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Workers' Comp White Papers

A Personalized Approach to High-MED Opioid Management

April 19, 2022

Successful opioid management includes a tailored strategy that takes into account: Each injured worker’s current medication regimen The patient’s medical history and unique circumstances Evidence-based treatment guidelines The personalized approach to managing a high-MED population helped Mitchell Pharmacy Solutions clients collectively reduce average daily MED levels by more than 15% over the two years reviewed. This two-pronged program included setting customized MED levels per patient and adding greater controls for higher risk patients. 1. Prospective Utilization Review: Trigger of thorough clinical review if custom MED levels were surpassed 2. Retrospective Utilization Review: Comprehensive review of high risk patients and development of clinical plan, often including prescriber intervention Download the full case study to learn how to implement these strategies in your own pharmacy program. Download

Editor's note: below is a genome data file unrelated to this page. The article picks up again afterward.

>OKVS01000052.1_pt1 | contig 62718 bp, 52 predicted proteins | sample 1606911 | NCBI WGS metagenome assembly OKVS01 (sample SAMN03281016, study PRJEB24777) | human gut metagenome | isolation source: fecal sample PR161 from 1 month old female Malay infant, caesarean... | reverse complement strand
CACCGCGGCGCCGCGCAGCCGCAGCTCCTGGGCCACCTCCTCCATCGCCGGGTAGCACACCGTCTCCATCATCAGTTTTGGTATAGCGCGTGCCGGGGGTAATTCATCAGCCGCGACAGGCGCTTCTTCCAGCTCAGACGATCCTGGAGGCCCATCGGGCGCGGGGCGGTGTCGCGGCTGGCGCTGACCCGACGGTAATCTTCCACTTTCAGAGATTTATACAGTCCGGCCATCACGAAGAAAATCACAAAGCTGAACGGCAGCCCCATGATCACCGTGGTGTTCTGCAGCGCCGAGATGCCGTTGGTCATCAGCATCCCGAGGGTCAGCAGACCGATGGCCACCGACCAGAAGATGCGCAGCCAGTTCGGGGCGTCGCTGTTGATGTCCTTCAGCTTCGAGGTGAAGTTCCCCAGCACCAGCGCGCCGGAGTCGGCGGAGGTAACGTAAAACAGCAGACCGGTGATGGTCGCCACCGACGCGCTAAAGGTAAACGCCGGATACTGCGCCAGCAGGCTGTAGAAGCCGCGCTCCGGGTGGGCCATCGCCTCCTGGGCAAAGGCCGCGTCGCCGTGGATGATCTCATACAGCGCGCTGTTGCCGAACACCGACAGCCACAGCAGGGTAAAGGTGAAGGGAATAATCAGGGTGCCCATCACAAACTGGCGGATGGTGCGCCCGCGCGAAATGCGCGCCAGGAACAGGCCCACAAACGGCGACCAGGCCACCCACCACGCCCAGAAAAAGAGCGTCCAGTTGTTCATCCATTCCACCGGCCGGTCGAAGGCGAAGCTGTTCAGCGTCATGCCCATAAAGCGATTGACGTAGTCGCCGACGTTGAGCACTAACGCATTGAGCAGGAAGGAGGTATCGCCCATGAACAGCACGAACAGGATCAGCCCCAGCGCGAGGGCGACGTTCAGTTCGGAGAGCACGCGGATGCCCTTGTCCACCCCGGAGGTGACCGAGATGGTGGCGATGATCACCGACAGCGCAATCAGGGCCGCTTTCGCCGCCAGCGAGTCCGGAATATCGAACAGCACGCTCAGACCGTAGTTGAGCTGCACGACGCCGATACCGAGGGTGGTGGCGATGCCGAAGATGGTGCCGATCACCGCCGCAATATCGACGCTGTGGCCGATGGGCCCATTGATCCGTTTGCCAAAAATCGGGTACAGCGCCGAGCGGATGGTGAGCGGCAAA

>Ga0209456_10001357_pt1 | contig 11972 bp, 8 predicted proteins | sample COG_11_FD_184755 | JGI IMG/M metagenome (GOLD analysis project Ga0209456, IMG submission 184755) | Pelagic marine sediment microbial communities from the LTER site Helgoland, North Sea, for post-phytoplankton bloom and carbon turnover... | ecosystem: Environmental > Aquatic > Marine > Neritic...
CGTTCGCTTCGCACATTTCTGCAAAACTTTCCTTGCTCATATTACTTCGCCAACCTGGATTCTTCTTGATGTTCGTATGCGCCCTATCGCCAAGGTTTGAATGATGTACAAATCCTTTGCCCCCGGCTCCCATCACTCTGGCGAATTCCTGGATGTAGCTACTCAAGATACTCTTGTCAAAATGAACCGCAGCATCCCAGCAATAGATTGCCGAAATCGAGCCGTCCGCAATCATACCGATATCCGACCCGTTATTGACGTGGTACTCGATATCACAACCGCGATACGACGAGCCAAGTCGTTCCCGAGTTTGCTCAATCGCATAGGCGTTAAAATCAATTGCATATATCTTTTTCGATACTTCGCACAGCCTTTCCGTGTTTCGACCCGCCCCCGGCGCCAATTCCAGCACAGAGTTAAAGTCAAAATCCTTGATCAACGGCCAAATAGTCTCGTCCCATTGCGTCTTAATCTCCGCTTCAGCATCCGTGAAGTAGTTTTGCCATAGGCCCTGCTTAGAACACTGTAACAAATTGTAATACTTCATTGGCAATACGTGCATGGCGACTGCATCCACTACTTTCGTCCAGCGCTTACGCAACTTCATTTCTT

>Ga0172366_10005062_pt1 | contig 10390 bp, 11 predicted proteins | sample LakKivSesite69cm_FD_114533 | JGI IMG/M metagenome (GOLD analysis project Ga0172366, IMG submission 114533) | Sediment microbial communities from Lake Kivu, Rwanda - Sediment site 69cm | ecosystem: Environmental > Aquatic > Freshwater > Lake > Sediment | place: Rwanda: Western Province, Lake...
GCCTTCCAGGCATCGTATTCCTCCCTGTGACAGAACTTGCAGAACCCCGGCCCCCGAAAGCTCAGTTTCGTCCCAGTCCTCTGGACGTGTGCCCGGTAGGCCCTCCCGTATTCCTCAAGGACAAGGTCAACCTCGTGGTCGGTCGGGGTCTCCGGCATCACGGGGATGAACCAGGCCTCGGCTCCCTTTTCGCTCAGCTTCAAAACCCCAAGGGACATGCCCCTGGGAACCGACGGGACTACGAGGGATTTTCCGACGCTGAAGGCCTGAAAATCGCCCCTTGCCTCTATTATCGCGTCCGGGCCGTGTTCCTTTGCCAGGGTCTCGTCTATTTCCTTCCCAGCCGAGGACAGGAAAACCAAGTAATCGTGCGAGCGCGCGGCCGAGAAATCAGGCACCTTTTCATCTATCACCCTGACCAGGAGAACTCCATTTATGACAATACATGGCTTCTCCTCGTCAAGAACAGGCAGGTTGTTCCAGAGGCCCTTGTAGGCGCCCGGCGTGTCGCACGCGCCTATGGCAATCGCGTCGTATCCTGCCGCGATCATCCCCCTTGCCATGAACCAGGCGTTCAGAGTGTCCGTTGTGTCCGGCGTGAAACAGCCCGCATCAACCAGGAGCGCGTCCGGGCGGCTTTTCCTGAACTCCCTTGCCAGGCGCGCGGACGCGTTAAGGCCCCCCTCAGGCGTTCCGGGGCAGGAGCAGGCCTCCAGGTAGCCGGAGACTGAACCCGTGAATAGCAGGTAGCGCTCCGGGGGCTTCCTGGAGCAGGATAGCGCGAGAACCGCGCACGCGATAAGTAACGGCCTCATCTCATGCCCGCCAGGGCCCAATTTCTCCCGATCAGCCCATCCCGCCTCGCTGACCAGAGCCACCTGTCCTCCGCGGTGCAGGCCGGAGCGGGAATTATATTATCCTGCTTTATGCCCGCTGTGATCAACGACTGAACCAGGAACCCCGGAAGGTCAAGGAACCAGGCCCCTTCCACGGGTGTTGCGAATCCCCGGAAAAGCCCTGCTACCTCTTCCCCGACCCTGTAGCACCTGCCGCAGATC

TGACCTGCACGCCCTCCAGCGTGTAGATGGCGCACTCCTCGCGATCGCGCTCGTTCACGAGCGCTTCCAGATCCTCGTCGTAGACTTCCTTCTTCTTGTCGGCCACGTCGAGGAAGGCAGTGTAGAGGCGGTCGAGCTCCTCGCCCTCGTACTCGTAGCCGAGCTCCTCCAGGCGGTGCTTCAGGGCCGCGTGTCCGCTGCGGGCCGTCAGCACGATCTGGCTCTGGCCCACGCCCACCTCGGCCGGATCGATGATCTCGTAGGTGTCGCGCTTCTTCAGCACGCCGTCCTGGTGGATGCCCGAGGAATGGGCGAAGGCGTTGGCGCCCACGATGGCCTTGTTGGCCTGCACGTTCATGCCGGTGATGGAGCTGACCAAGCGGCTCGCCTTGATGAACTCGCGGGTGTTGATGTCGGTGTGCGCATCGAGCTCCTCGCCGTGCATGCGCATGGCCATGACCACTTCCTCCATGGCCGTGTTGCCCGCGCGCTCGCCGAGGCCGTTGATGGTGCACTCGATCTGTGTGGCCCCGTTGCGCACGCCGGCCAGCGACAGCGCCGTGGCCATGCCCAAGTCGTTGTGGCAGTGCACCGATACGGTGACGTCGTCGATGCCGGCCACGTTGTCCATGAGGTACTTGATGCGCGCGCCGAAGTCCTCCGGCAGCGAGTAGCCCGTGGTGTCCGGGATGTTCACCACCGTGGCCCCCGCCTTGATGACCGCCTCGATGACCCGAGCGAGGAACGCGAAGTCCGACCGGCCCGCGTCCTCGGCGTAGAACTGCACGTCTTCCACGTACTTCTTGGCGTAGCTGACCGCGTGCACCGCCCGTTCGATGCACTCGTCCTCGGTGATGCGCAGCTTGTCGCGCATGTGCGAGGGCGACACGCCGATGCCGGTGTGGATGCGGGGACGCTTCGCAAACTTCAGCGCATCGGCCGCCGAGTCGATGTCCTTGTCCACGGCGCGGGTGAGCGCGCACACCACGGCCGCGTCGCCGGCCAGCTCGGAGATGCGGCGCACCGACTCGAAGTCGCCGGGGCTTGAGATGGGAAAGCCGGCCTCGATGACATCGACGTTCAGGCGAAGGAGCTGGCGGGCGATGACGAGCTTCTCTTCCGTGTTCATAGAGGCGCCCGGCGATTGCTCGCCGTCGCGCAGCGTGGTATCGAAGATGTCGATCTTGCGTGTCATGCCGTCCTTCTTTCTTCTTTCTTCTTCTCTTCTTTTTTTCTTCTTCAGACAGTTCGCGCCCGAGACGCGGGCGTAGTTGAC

Workers' Comp Article

The Long, Winding Road of Drug Pricing

April 11, 2022